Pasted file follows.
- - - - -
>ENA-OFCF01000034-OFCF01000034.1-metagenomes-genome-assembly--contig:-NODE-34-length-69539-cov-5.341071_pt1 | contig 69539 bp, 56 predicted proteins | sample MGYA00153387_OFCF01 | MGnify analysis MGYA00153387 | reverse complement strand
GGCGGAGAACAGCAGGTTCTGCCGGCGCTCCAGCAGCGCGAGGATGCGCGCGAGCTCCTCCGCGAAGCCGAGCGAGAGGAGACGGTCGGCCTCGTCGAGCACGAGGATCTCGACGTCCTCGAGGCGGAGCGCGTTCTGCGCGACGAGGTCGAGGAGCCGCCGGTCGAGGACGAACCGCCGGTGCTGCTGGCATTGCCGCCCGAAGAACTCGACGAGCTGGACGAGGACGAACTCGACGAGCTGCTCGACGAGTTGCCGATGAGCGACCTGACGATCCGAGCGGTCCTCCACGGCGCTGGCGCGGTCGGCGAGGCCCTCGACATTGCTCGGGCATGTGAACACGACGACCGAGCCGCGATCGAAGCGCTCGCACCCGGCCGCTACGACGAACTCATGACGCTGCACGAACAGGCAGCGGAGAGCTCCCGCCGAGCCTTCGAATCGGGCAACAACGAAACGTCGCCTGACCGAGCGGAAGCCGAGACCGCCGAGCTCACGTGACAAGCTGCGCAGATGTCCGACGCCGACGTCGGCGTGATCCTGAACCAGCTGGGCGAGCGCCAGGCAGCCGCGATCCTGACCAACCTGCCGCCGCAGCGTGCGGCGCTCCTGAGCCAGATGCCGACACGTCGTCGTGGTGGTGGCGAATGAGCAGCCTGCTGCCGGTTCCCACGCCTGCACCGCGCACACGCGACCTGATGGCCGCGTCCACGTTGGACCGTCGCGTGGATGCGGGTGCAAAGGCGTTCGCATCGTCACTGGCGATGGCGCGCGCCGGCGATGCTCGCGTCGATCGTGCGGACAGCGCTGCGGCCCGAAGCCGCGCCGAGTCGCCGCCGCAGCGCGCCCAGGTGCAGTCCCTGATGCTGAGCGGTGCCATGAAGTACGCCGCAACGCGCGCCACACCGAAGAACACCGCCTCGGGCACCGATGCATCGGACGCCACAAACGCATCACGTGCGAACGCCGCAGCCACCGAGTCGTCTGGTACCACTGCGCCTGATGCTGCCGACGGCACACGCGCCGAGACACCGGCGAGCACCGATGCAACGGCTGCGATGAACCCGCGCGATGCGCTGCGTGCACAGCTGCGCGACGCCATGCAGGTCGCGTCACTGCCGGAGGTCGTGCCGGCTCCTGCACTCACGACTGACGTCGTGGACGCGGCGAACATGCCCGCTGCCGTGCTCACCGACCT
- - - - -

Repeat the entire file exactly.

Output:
>ENA-OFCF01000034-OFCF01000034.1-metagenomes-genome-assembly--contig:-NODE-34-length-69539-cov-5.341071_pt1 | contig 69539 bp, 56 predicted proteins | sample MGYA00153387_OFCF01 | MGnify analysis MGYA00153387 | reverse complement strand
GGCGGAGAACAGCAGGTTCTGCCGGCGCTCCAGCAGCGCGAGGATGCGCGCGAGCTCCTCCGCGAAGCCGAGCGAGAGGAGACGGTCGGCCTCGTCGAGCACGAGGATCTCGACGTCCTCGAGGCGGAGCGCGTTCTGCGCGACGAGGTCGAGGAGCCGCCGGTCGAGGACGAACCGCCGGTGCTGCTGGCATTGCCGCCCGAAGAACTCGACGAGCTGGACGAGGACGAACTCGACGAGCTGCTCGACGAGTTGCCGATGAGCGACCTGACGATCCGAGCGGTCCTCCACGGCGCTGGCGCGGTCGGCGAGGCCCTCGACATTGCTCGGGCATGTGAACACGACGACCGAGCCGCGATCGAAGCGCTCGCACCCGGCCGCTACGACGAACTCATGACGCTGCACGAACAGGCAGCGGAGAGCTCCCGCCGAGCCTTCGAATCGGGCAACAACGAAACGTCGCCTGACCGAGCGGAAGCCGAGACCGCCGAGCTCACGTGACAAGCTGCGCAGATGTCCGACGCCGACGTCGGCGTGATCCTGAACCAGCTGGGCGAGCGCCAGGCAGCCGCGATCCTGACCAACCTGCCGCCGCAGCGTGCGGCGCTCCTGAGCCAGATGCCGACACGTCGTCGTGGTGGTGGCGAATGAGCAGCCTGCTGCCGGTTCCCACGCCTGCACCGCGCACACGCGACCTGATGGCCGCGTCCACGTTGGACCGTCGCGTGGATGCGGGTGCAAAGGCGTTCGCATCGTCACTGGCGATGGCGCGCGCCGGCGATGCTCGCGTCGATCGTGCGGACAGCGCTGCGGCCCGAAGCCGCGCCGAGTCGCCGCCGCAGCGCGCCCAGGTGCAGTCCCTGATGCTGAGCGGTGCCATGAAGTACGCCGCAACGCGCGCCACACCGAAGAACACCGCCTCGGGCACCGATGCATCGGACGCCACAAACGCATCACGTGCGAACGCCGCAGCCACCGAGTCGTCTGGTACCACTGCGCCTGATGCTGCCGACGGCACACGCGCCGAGACACCGGCGAGCACCGATGCAACGGCTGCGATGAACCCGCGCGATGCGCTGCGTGCACAGCTGCGCGACGCCATGCAGGTCGCGTCACTGCCGGAGGTCGTGCCGGCTCCTGCACTCACGACTGACGTCGTGGACGCGGCGAACATGCCCGCTGCCGTGCTCACCGACCT